SS Aud was a temporary name given to SMS Libau as part of her attempt to carry arms to Ireland. The vessel was built in Hull, England in 1907 and named SS Castro but had been captured by the Imperial German Navy in the Kiel Canal in August 1914 and renamed SMS Libau. She had a similar appearance to a Norwegian vessel, SS Aud, so was repainted as such to disguise herself. She sailed from Germany on 09 April 1916 with a crew of 23 volunteers dressed as ‘Norwegians’ carrying an estimated 10 machine guns, 20,000 Mosin-Nagant rifles (captured from the Russians), around 1,000,000 rounds of ammunition and a quantity of explosives. Her disguise enabled her to avoid contact with the Royal Navy as she traveled up the coast of Norway, passing close to the Arctic Circle then down the West Coast of Ireland.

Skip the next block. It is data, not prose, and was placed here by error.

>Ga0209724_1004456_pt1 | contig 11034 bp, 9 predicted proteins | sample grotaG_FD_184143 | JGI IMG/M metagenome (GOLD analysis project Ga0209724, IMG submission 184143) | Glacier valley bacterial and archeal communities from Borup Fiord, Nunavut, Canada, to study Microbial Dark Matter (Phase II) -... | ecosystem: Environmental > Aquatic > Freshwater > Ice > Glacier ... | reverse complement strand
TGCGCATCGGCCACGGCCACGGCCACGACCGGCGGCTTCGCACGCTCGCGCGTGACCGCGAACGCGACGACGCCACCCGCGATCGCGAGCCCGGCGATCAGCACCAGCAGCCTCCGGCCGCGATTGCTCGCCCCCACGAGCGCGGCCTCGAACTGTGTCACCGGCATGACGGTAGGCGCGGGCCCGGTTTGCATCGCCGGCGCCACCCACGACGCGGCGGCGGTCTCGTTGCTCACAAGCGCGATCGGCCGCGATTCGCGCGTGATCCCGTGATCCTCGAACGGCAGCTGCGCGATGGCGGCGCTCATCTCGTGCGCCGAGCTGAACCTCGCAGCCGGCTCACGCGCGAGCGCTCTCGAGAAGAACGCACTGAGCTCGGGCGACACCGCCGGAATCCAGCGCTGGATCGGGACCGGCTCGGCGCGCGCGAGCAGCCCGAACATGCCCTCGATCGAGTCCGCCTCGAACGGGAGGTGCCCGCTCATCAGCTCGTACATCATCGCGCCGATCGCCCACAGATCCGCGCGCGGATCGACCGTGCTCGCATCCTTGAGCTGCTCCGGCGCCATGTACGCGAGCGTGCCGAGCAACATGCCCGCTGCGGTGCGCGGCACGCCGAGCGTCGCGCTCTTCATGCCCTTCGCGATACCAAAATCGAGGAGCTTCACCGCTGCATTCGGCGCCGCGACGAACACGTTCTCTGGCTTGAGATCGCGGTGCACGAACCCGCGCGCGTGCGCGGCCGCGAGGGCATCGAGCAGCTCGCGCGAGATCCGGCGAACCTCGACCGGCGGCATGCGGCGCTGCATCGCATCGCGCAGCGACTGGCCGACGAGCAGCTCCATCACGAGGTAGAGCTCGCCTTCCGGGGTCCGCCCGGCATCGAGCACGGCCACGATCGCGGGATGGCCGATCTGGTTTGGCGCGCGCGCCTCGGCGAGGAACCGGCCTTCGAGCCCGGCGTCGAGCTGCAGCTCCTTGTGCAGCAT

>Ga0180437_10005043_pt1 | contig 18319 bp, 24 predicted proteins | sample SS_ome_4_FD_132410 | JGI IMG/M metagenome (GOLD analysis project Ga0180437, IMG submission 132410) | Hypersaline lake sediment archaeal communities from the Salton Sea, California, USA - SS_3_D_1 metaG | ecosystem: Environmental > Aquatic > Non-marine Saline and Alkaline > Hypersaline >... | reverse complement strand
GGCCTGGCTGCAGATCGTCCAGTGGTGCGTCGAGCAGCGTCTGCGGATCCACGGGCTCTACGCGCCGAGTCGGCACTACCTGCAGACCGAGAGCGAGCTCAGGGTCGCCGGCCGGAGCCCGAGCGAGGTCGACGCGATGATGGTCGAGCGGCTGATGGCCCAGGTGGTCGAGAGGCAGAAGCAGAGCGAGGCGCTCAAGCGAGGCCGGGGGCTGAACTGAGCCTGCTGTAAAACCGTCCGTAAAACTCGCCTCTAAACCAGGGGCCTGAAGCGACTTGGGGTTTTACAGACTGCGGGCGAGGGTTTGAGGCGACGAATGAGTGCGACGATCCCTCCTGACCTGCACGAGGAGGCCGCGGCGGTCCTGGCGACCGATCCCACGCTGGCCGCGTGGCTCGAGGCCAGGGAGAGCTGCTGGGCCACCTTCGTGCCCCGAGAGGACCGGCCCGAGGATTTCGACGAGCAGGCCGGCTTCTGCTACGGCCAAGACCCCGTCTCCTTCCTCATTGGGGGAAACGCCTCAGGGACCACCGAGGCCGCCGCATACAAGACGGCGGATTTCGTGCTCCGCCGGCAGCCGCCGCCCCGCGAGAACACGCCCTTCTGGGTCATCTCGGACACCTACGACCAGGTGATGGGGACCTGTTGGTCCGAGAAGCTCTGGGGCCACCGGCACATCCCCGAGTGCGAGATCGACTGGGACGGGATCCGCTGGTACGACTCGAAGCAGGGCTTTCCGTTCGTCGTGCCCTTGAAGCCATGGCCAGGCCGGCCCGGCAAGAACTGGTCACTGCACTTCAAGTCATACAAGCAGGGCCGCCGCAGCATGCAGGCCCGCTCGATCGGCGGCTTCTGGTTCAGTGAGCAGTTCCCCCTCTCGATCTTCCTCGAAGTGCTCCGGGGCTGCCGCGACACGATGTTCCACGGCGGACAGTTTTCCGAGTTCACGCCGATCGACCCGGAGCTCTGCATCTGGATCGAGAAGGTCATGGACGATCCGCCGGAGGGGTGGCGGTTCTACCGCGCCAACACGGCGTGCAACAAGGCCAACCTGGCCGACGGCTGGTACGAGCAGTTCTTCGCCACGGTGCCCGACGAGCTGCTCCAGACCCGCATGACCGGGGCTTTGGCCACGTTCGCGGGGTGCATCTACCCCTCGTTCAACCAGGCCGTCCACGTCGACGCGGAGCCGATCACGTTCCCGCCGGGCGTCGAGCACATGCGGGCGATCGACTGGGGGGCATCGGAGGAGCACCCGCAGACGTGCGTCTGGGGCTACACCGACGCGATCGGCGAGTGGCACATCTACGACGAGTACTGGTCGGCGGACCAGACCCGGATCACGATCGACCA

Radio intelligence had alerted the British that a landing of arms was soon to be attempted, placing the Royal Navy based at Queenstown Co Cork on high alert. SS Aud arrived off Fenit Harbour in Tralee Bay on 20 April 1916 where she was due to meet Roger Casement, a British Diplomat of Irish origins who had obtained German support for the rebellion. Casement had arrived on board U-19, landing to the North at Banna Strand and was soon captured. He was later executed for treason.
Having failed to make contact with Casement or his men, SS Aud made for Germany but was intercepted by HMS Bluebell on 23 April 1916. She was ordered to proceed to Queenstown however the crew scuttled the ship at the entrance to the harbour. Having changed into their Kriegsmarine Uniforms to avoid being treated as spies, they were interned for the remainder of the war.
Artefacts from SS Aud are on display at Cork Public Museum. The ship’s two anchors were recovered in 2012 and were due to go on display in Fenit and Cork in time for the centenary.